Full circle in the city centre

Marc Shoul gives Lauren Clifford-Holmes the lowdown on the creative process behind Flatlands and what he wants people to take from it.

Photographer Marc Shoul set out to document life in Johannesburg’s inner city for his Flatlands collection. What he found was a melting pot of cultures and energy unique to the city. We speak to him about his experiences and what he hopes people will take away from his work.

What did the Flatlands project set out to achieve?
People often think it is a political piece, but it’s far from that. It is rather a documentary of space and time within the Jo’burg CBD. I see inner-city Jo’burg as a microcosmic version of what South Africa is right now, encapsulating the transition the country is going through, as well as projecting what it could become. Also, I was tired of hearing how dangerous this city is, how white people haven’t been there in the past 10 or 15 years. My thinking was that where there’s bad, there’s got to be equal amounts of good, if not more. I went out to find that.

How did you approach the work? Merely as an observer?
Well, my work is largely based on social issues. I wanted to find out what sort of lifestyle these people are living, I wanted to see how this melting pot of cultures lives in this highly dense area. I found so many different stories, from kids bunking school and going to the movies to labourers sleeping in cinemas at night because they had missed the last bus and had a warm place to sleep after paying just R15 or R20 to see a movie. I witnessed this beautiful cross-section and melting pot of culture and people and energy, which is just so contagious. Our country changes on a daily basis, an hourly basis, even. To see the contrasts and shifts reflected in these blocks of flats was striking. It was that energy I was looking for. I was looking for love, looking for how people are getting on with their lives, how they come to South Africa and Jo’burg, as I did, looking for their pile of gold. When you really start digging, though, you discover that there’s a lot more to the city than just that job-related drive and purpose.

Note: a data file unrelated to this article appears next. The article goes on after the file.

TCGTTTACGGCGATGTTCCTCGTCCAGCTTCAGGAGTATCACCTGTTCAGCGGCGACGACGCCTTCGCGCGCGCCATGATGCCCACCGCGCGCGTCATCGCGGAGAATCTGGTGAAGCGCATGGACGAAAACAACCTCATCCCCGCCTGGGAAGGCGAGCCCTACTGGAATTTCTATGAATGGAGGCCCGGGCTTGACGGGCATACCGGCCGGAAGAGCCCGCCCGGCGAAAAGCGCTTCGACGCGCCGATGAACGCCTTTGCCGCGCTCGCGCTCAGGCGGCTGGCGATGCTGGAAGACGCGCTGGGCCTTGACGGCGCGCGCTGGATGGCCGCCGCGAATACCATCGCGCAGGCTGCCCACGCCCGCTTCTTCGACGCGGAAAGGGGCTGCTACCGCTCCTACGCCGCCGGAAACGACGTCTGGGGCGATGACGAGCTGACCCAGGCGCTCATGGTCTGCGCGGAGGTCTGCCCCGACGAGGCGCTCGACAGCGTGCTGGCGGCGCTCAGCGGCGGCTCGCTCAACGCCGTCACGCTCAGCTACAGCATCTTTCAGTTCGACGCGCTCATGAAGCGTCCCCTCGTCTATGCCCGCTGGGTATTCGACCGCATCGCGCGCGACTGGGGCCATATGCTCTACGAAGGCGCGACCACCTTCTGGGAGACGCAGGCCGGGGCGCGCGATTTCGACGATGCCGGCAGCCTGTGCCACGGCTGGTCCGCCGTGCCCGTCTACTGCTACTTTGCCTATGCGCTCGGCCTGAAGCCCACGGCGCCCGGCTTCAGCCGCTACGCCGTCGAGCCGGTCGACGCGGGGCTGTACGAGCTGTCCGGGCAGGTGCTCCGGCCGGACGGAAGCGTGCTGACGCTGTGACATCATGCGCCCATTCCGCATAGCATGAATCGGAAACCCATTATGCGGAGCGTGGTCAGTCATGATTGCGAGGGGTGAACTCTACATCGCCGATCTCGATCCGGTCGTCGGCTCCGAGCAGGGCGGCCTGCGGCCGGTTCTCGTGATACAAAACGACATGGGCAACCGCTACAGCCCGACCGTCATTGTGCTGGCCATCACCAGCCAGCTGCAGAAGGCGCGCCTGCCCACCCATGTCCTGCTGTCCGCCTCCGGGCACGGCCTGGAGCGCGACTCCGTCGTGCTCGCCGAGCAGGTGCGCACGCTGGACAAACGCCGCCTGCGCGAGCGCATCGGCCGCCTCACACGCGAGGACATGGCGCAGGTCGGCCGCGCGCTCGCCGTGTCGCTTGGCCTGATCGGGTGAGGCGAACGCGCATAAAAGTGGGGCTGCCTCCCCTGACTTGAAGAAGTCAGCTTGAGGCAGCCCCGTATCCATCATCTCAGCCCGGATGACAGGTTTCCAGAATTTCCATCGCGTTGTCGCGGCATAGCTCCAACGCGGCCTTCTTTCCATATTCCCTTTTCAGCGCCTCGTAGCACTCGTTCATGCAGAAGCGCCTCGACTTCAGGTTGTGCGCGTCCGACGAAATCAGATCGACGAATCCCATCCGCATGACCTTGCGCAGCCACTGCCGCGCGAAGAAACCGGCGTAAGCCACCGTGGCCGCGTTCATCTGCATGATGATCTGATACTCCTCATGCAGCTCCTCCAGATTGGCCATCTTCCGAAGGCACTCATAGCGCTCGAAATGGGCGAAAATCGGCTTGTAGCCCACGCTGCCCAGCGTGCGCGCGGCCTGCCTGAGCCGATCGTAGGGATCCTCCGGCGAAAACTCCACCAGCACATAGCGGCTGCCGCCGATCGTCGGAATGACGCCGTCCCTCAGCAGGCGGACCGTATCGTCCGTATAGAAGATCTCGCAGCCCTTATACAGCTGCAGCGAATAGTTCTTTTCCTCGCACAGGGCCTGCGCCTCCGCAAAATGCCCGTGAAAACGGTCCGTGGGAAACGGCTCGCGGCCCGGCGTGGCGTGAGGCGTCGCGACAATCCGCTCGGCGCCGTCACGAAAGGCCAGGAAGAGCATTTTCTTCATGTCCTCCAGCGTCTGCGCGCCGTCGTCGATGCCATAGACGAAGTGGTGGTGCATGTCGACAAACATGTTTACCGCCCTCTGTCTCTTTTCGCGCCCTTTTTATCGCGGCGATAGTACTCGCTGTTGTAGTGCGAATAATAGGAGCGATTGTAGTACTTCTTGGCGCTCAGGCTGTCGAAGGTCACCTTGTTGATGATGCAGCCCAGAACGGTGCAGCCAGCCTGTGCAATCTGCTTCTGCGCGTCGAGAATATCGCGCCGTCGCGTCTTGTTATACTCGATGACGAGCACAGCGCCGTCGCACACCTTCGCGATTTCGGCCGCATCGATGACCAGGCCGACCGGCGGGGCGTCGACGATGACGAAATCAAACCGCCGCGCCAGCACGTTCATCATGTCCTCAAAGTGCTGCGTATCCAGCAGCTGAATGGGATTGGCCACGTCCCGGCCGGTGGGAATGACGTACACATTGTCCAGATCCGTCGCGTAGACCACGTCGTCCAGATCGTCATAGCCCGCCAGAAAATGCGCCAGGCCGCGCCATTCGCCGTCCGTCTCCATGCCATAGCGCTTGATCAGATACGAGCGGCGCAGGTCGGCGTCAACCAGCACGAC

Did you find harmony among all these different cultures and nations living side by side?
In reality there will be issues in any situation where you have a lot of different families living in one flat, where the only room partition is often a piece of plastic or a blanket. People don’t have that privacy that many would believe is one’s common right. Living in very small spaces, there’s bound to be arguments and things going missing, because doors are open. Kids are in and out of flats and I think that a lot of our population may not realise that behind the facades of the electric fences and barbed-wire fences, there are communities that are existing in there and trying to make a life for themselves. But different cultures do seem to come together — you’ve got Congolese, Zimbabweans, the whole lot, it’s just fantastic. I see the CBD as an example of the type of country South Africa could become.

So having experienced the inner city over the years shooting this project, is it the South Africa you’d like us to become?